King County voters to decide $200 million property tax hike

May 1, 2012

By Warren Kagarise

King County voters could decide to increase the property tax rate to construct a juvenile detention facility, county leaders decided April 16.

In a unanimous decision, King County Council members placed a $200 million property tax levy on the Aug. 7 ballot to fund a replacement for the aging Youth Services Center, a juvenile detention facility in Seattle. The facility is a collection of decaying buildings. Officials said the electrical, plumbing, and heating and cooling infrastructure is beyond repair.

If the nine-year levy is placed on the ballot and passed, homeowners should pay about 7 cents per $1,000 of assessed value, or about $20 per year for a home assessed at $350,000.

Judges and commissioners at the juvenile court on site handle 3,700 cases per year at the detention facility. The complex houses about 65 children and teenagers from throughout the county.

Councilman Reagan Dunn, a local representative, said the proposal reflects the lean economic reality.

“I think that it is proportionally and appropriately sized given the need,” he said before the council decision. “We all know the facility is desperately in need of repair.”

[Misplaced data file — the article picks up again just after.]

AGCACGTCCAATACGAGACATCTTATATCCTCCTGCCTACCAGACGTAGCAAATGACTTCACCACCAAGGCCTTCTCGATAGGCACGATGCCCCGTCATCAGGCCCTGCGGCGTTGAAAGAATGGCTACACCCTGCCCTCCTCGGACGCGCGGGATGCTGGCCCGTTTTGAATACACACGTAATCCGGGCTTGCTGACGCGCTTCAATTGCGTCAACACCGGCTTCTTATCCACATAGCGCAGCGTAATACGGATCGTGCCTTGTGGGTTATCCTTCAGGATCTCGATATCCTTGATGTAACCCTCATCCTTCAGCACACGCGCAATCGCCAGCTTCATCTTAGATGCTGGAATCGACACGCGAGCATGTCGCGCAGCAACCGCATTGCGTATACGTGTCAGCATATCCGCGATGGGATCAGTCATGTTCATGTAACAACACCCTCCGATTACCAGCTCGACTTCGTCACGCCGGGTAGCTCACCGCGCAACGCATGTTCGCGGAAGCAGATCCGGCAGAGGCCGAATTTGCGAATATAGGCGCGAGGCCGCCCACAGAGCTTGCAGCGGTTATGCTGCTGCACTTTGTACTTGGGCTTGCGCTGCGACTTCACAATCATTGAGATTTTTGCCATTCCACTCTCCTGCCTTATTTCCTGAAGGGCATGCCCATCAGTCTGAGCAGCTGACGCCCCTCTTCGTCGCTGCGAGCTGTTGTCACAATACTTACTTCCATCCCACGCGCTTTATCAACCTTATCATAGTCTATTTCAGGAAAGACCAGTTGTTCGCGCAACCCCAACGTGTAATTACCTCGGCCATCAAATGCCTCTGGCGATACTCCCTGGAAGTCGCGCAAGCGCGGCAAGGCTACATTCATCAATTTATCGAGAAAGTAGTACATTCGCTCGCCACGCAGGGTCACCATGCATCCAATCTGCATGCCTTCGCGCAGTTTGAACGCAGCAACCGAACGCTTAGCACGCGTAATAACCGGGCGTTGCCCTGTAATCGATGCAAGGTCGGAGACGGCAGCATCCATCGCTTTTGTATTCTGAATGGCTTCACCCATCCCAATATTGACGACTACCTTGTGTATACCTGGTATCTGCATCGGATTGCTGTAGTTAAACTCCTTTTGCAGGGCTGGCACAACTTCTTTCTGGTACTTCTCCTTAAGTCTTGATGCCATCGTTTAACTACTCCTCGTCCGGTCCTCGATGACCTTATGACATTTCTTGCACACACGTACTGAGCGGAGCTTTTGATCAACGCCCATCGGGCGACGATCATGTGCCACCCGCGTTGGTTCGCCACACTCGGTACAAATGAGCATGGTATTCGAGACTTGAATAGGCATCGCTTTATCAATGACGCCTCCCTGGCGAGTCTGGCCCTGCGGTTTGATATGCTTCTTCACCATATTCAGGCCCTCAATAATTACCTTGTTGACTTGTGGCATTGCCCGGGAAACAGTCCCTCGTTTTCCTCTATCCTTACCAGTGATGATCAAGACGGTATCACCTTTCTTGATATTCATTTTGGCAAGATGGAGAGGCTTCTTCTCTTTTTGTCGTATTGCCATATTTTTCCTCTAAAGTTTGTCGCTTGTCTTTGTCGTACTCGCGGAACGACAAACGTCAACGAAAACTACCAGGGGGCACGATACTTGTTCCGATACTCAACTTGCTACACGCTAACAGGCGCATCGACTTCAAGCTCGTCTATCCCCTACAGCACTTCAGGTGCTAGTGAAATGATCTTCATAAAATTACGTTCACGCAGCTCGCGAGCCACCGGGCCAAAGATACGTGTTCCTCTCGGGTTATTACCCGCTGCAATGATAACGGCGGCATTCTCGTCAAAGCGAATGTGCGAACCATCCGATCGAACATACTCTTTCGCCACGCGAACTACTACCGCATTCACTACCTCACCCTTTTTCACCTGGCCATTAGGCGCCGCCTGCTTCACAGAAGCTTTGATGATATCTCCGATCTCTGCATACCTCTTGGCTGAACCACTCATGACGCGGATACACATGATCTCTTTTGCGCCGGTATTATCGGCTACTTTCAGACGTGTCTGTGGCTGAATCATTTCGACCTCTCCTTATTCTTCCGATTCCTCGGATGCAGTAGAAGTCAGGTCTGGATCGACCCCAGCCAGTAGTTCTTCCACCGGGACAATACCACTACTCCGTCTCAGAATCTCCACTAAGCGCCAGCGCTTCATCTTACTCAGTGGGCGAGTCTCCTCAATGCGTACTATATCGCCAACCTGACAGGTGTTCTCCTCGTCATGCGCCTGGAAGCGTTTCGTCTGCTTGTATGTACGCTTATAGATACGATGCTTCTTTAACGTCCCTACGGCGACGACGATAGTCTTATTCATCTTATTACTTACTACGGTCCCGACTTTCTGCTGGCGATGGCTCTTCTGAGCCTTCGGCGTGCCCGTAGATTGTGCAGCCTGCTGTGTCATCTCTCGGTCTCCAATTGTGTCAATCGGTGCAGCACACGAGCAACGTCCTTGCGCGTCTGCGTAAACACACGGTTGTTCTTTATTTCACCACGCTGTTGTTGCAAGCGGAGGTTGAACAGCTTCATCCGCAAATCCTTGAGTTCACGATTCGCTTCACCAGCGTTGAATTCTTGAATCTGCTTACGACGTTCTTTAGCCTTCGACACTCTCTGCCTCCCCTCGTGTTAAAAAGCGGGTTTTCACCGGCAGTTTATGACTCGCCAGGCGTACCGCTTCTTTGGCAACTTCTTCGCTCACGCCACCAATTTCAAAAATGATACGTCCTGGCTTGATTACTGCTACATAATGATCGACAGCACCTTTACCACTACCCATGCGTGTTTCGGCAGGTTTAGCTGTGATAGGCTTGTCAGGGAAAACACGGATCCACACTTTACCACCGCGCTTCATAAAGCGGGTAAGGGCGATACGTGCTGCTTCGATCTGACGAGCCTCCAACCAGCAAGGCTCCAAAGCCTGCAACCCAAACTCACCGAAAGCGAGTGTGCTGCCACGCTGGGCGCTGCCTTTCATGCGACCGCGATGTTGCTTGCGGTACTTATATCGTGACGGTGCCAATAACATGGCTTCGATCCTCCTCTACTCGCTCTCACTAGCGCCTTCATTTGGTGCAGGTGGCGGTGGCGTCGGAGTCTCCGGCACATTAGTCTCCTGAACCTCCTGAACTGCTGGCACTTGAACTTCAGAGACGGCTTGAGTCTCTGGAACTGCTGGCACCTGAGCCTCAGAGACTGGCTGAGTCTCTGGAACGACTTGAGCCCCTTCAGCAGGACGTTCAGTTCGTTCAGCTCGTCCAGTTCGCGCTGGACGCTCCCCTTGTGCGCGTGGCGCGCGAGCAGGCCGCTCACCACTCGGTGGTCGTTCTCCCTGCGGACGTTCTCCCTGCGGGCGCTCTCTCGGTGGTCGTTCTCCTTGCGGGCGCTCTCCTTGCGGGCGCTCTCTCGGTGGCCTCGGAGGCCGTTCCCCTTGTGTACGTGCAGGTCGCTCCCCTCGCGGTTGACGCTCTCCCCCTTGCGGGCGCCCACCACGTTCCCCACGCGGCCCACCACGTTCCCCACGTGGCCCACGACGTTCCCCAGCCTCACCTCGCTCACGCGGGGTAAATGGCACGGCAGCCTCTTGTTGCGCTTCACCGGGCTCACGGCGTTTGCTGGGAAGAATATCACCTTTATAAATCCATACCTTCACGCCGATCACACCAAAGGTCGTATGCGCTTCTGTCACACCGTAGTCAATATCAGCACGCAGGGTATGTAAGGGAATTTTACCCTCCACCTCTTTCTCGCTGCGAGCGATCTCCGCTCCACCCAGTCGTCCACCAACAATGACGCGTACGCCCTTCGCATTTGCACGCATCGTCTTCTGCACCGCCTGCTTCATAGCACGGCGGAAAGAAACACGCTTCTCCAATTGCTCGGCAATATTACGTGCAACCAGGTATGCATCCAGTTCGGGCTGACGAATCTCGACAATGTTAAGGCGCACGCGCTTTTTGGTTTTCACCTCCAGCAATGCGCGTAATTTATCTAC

(Dunn represents rural areas south of Issaquah and Newcastle on the council.)

In 2010, voters rejected a broader sales tax package meant to raise dollars for criminal justice services and replace the Youth Services Center.

“A levy is a much better way to fund the infrastructure that King County needs to build,” Dunn said before the April 16 decision.

Councilwoman Kathy Lambert, the representative for Issaquah, joined councilmen Bob Ferguson, Larry Gossett and Joe McDermott to introduce the legislation.

In the existing facility, county officials spent millions addressing ongoing mold and moisture lingering from a 2006 flood. Officials suspended court operations at the facility in 2010 after a water main broke outside the building.

Warren Kagarise: 392-6434, ext. 234, or wkagarise@isspress.com. Comment at www.issaquahpress.com.

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